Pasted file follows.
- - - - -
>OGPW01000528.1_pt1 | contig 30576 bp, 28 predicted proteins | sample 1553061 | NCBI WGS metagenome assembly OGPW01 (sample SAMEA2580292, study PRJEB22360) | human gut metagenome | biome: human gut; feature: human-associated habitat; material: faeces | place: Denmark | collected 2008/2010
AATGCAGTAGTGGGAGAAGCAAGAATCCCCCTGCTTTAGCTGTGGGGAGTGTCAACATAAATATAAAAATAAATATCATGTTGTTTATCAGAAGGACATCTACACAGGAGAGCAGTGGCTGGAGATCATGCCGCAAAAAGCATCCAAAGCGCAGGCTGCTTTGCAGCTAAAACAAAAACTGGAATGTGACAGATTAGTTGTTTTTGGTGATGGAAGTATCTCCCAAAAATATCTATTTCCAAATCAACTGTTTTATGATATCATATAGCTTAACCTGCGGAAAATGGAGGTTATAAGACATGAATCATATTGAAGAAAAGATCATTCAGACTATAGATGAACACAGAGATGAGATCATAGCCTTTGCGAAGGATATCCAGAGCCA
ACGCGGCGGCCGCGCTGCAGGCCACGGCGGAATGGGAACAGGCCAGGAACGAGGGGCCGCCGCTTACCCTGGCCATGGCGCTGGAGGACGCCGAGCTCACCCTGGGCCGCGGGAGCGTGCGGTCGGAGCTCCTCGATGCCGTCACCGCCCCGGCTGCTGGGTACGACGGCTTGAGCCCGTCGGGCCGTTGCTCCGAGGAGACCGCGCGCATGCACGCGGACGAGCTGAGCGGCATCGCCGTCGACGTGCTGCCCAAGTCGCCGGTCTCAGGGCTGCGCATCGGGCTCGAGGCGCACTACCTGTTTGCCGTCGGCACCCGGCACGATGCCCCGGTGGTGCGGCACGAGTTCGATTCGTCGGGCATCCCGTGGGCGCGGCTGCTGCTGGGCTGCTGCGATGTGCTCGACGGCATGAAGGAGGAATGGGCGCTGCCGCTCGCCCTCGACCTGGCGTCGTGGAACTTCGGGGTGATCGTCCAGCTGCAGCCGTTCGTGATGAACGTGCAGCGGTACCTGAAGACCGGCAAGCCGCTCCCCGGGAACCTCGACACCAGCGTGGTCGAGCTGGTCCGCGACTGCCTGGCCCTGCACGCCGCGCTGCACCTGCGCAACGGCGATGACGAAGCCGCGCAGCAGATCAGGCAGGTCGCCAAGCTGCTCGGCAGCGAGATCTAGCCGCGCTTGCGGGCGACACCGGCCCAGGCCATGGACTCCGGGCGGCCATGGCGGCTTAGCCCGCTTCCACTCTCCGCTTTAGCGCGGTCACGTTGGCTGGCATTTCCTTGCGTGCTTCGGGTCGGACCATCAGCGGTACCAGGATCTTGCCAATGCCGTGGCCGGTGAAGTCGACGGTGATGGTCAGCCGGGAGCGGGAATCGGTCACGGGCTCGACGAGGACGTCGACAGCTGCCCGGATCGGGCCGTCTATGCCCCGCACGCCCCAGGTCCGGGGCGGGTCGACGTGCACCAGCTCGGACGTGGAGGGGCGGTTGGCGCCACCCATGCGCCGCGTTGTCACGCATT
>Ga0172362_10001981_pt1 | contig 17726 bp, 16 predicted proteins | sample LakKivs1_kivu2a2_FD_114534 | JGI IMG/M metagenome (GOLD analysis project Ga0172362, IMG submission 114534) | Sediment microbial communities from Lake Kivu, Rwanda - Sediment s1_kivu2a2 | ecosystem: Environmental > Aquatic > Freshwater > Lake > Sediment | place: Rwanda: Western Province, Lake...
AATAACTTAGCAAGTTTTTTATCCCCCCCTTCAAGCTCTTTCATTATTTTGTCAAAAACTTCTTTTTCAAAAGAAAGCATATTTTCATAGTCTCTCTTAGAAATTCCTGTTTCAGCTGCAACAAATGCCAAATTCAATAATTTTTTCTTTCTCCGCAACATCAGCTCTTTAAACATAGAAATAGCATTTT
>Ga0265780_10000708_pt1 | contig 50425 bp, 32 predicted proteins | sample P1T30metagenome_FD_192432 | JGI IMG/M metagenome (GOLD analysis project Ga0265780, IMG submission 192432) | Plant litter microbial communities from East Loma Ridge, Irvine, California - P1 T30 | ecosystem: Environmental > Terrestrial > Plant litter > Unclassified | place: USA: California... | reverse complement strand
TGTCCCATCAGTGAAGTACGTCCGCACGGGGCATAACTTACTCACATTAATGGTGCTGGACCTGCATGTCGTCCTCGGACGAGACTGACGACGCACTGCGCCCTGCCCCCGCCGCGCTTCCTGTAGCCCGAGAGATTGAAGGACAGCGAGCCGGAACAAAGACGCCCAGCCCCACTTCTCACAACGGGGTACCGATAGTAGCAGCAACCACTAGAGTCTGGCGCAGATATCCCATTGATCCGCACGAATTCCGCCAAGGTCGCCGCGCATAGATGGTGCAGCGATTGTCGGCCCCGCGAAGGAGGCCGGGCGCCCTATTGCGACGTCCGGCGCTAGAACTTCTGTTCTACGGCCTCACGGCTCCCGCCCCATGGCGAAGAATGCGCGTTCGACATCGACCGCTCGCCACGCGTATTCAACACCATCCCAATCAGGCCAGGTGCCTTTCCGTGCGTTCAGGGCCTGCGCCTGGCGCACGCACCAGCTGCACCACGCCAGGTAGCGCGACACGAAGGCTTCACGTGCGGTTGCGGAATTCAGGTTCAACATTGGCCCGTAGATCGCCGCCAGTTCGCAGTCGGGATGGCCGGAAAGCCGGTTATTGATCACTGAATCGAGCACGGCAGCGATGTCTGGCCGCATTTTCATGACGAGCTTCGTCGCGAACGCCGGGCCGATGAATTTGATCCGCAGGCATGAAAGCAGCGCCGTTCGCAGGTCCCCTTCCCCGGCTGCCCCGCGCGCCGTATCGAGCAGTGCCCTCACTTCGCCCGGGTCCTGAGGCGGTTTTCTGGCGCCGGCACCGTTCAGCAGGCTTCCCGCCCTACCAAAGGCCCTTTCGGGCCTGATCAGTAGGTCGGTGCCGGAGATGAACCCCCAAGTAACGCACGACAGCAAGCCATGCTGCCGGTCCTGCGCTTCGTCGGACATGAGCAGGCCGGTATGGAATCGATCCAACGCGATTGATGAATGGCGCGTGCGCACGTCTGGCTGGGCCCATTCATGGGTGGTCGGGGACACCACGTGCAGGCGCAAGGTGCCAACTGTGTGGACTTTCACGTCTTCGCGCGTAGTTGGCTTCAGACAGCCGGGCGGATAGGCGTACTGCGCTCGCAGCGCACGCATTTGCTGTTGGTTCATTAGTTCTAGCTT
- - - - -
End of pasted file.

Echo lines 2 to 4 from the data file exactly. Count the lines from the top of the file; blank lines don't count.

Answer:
AATGCAGTAGTGGGAGAAGCAAGAATCCCCCTGCTTTAGCTGTGGGGAGTGTCAACATAAATATAAAAATAAATATCATGTTGTTTATCAGAAGGACATCTACACAGGAGAGCAGTGGCTGGAGATCATGCCGCAAAAAGCATCCAAAGCGCAGGCTGCTTTGCAGCTAAAACAAAAACTGGAATGTGACAGATTAGTTGTTTTTGGTGATGGAAGTATCTCCCAAAAATATCTATTTCCAAATCAACTGTTTTATGATATCATATAGCTTAACCTGCGGAAAATGGAGGTTATAAGACATGAATCATATTGAAGAAAAGATCATTCAGACTATAGATGAACACAGAGATGAGATCATAGCCTTTGCGAAGGATATCCAGAGCCA
ACGCGGCGGCCGCGCTGCAGGCCACGGCGGAATGGGAACAGGCCAGGAACGAGGGGCCGCCGCTTACCCTGGCCATGGCGCTGGAGGACGCCGAGCTCACCCTGGGCCGCGGGAGCGTGCGGTCGGAGCTCCTCGATGCCGTCACCGCCCCGGCTGCTGGGTACGACGGCTTGAGCCCGTCGGGCCGTTGCTCCGAGGAGACCGCGCGCATGCACGCGGACGAGCTGAGCGGCATCGCCGTCGACGTGCTGCCCAAGTCGCCGGTCTCAGGGCTGCGCATCGGGCTCGAGGCGCACTACCTGTTTGCCGTCGGCACCCGGCACGATGCCCCGGTGGTGCGGCACGAGTTCGATTCGTCGGGCATCCCGTGGGCGCGGCTGCTGCTGGGCTGCTGCGATGTGCTCGACGGCATGAAGGAGGAATGGGCGCTGCCGCTCGCCCTCGACCTGGCGTCGTGGAACTTCGGGGTGATCGTCCAGCTGCAGCCGTTCGTGATGAACGTGCAGCGGTACCTGAAGACCGGCAAGCCGCTCCCCGGGAACCTCGACACCAGCGTGGTCGAGCTGGTCCGCGACTGCCTGGCCCTGCACGCCGCGCTGCACCTGCGCAACGGCGATGACGAAGCCGCGCAGCAGATCAGGCAGGTCGCCAAGCTGCTCGGCAGCGAGATCTAGCCGCGCTTGCGGGCGACACCGGCCCAGGCCATGGACTCCGGGCGGCCATGGCGGCTTAGCCCGCTTCCACTCTCCGCTTTAGCGCGGTCACGTTGGCTGGCATTTCCTTGCGTGCTTCGGGTCGGACCATCAGCGGTACCAGGATCTTGCCAATGCCGTGGCCGGTGAAGTCGACGGTGATGGTCAGCCGGGAGCGGGAATCGGTCACGGGCTCGACGAGGACGTCGACAGCTGCCCGGATCGGGCCGTCTATGCCCCGCACGCCCCAGGTCCGGGGCGGGTCGACGTGCACCAGCTCGGACGTGGAGGGGCGGTTGGCGCCACCCATGCGCCGCGTTGTCACGCATT
>Ga0172362_10001981_pt1 | contig 17726 bp, 16 predicted proteins | sample LakKivs1_kivu2a2_FD_114534 | JGI IMG/M metagenome (GOLD analysis project Ga0172362, IMG submission 114534) | Sediment microbial communities from Lake Kivu, Rwanda - Sediment s1_kivu2a2 | ecosystem: Environmental > Aquatic > Freshwater > Lake > Sediment | place: Rwanda: Western Province, Lake...